• the public is informed of the composition of the fluid used in the process on a well by well basis as well as on waste water composition, baseline data and monitoring results.
  • drilling wells are properly insulated from surrounding geological formations.
  • venting (release of gases into the atmosphere) is limited to exceptional operational safety cases, flaring (controlled burning of gases) is minimised, and gas is captured for subsequent use (e.g. on-site or through pipelines).
  • operators provide a financial guarantee (or equivalent) covering the permit provisions and potential liabilities for environmental damage prior to the start of operations.

Member States are also recommended to ensure that operators apply best available techniques (BAT) and good industry practices to prevent, manage and reduce the impacts and risks associated with exploration and production of shale gas.

Environmental impacts/legislation

The Commission is also reviewing the current reference document (BREF) on extractive waste under the Mining Waste Directive3. The aim is to ensure that the BREF covers the management of waste from hydrocarbon exploration and production involving fracking/HVHF, in order to ensure that waste is appropriately handled and treated and the risk of water, air and soil pollution is minimised. It will also propose that the European Chemicals Agency makes certain changes in the existing database of registered chemicals under the REACH Regulation4 (which regulates chemicals) so as to improve and facilitate the search of information on registered substances used in the process.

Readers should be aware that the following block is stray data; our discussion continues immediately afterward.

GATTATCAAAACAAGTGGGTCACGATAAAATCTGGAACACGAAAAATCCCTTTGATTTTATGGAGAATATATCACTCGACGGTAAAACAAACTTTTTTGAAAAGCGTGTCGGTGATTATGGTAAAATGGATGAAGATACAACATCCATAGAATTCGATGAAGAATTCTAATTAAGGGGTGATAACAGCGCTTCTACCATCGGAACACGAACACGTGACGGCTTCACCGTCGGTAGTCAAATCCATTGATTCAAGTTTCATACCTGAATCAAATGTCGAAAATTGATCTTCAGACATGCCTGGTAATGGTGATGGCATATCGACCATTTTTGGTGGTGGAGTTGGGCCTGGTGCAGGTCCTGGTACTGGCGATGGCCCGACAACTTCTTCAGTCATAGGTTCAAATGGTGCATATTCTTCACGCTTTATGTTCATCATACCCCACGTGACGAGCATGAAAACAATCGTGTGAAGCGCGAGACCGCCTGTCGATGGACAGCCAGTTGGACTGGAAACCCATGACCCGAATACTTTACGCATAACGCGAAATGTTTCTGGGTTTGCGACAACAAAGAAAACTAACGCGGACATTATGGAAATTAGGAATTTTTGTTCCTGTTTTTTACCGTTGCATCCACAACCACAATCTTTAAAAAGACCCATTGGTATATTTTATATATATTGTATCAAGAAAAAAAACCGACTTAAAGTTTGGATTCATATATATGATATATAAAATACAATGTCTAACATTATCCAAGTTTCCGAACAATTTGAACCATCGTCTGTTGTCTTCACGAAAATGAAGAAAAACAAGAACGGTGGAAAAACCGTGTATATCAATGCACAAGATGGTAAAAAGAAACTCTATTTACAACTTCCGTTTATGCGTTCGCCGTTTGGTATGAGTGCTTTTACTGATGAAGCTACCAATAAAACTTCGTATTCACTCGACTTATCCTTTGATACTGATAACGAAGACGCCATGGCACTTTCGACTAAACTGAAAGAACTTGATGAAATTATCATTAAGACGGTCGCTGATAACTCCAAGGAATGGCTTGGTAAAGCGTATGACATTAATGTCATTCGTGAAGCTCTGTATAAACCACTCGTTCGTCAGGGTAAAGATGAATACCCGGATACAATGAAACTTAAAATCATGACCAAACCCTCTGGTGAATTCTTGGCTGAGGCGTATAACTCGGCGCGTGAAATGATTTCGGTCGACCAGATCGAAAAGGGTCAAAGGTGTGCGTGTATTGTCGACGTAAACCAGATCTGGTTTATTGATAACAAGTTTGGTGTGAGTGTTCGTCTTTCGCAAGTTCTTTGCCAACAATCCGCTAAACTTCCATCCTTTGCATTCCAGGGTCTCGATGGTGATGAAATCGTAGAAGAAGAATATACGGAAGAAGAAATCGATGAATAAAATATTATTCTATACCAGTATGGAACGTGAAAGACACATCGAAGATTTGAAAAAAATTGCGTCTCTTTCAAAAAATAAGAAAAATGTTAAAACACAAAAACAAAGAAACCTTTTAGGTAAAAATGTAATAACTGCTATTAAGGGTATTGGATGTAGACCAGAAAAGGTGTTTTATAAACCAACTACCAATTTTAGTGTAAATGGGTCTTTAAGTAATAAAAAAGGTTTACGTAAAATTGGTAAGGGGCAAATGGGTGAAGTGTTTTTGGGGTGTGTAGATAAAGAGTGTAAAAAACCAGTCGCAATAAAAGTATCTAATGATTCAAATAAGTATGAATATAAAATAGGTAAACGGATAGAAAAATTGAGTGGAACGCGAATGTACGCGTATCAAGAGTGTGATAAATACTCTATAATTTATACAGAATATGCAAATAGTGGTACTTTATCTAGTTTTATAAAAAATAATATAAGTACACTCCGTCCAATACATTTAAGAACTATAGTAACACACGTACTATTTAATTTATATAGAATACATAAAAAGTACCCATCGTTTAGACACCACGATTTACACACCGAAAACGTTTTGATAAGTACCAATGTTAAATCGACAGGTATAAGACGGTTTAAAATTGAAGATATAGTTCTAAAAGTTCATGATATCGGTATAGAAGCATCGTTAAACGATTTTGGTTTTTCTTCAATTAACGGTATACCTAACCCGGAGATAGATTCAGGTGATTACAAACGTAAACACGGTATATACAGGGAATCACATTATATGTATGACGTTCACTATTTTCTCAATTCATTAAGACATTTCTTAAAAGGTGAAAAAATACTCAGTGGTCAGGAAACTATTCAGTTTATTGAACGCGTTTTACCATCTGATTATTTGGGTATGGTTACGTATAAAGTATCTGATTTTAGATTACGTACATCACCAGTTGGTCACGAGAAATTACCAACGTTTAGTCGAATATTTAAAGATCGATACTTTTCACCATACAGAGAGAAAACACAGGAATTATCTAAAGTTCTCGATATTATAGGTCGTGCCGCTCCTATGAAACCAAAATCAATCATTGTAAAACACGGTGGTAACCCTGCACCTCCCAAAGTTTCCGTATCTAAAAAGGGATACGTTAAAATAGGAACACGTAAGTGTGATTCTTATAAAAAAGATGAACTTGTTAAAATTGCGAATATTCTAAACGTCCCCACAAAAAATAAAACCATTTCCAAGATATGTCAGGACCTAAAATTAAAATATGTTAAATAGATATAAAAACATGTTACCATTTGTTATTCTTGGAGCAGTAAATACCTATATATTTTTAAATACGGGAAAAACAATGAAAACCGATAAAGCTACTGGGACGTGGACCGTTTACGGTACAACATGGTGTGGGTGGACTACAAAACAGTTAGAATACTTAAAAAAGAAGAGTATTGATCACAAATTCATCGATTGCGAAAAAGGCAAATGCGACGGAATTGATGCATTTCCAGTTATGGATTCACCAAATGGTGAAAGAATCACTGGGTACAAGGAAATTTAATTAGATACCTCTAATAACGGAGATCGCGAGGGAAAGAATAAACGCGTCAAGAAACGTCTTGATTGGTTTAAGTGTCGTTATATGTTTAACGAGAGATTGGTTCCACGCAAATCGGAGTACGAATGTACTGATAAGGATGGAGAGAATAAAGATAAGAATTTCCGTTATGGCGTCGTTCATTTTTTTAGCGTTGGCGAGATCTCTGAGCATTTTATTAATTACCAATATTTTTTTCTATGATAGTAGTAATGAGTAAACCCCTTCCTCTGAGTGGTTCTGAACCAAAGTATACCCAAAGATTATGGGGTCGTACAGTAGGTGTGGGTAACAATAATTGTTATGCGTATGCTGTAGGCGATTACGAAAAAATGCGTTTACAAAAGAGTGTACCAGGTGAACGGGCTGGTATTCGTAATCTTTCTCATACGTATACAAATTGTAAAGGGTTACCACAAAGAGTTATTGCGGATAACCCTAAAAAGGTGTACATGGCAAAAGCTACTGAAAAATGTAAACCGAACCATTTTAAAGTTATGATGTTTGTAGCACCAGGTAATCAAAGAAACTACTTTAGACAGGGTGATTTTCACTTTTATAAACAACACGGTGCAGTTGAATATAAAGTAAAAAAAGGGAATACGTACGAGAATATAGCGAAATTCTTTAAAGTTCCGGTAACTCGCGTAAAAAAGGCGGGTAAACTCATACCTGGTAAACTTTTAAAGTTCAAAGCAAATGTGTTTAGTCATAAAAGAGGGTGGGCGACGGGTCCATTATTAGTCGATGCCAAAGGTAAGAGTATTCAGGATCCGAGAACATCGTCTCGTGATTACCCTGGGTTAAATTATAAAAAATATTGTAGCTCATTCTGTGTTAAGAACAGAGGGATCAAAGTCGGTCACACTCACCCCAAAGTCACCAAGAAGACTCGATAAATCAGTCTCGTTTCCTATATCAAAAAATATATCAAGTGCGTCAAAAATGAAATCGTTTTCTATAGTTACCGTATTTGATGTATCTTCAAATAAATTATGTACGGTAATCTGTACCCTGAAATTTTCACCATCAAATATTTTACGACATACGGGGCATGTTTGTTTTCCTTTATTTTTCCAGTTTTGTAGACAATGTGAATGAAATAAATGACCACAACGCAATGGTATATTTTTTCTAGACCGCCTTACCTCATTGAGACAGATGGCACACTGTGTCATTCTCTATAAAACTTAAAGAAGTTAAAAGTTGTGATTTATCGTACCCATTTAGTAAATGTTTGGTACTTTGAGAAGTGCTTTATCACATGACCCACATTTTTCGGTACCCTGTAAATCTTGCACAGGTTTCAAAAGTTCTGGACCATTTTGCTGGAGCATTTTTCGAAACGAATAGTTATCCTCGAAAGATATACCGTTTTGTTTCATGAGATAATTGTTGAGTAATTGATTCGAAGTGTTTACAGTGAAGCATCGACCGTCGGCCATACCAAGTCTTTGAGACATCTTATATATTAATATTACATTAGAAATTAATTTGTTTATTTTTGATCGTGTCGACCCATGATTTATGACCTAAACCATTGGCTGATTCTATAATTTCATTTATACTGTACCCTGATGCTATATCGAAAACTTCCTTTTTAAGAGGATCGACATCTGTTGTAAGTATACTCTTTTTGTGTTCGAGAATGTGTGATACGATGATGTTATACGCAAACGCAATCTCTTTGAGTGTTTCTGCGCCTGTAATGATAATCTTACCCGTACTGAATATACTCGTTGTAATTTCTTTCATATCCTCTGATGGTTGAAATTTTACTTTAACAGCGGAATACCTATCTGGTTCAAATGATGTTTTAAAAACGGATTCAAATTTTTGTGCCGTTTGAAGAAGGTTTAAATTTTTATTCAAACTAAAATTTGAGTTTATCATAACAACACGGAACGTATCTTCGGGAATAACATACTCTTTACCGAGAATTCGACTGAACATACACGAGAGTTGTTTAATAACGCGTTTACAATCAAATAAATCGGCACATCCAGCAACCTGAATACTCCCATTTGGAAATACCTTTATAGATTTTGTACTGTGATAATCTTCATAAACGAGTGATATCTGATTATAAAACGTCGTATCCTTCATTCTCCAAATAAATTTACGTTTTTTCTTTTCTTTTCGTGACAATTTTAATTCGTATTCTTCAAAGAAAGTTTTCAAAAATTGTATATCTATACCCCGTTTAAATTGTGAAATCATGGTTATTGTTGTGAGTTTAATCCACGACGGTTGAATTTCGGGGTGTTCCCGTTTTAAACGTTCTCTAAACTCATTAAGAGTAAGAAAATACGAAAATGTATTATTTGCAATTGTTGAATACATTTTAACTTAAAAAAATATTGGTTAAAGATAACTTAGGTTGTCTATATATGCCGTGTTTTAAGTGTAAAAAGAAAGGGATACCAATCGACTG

Further, a European Science and Technology Network on Unconventional Hydrocarbon Extraction will be established. This is intended to bring together practitioners from industry, research, academia and civil society and will collect, analyse and review results of exploration projects. It will also assess the development of technologies used in unconventional gas and oil projects.

The Commission will monitor the implementation of the Recommendation through a comparison of Member States’ activities and the use of a “scoreboard”, which is designed to increase transparency and assess progress in each Member State on applying the principles of the Recommendation.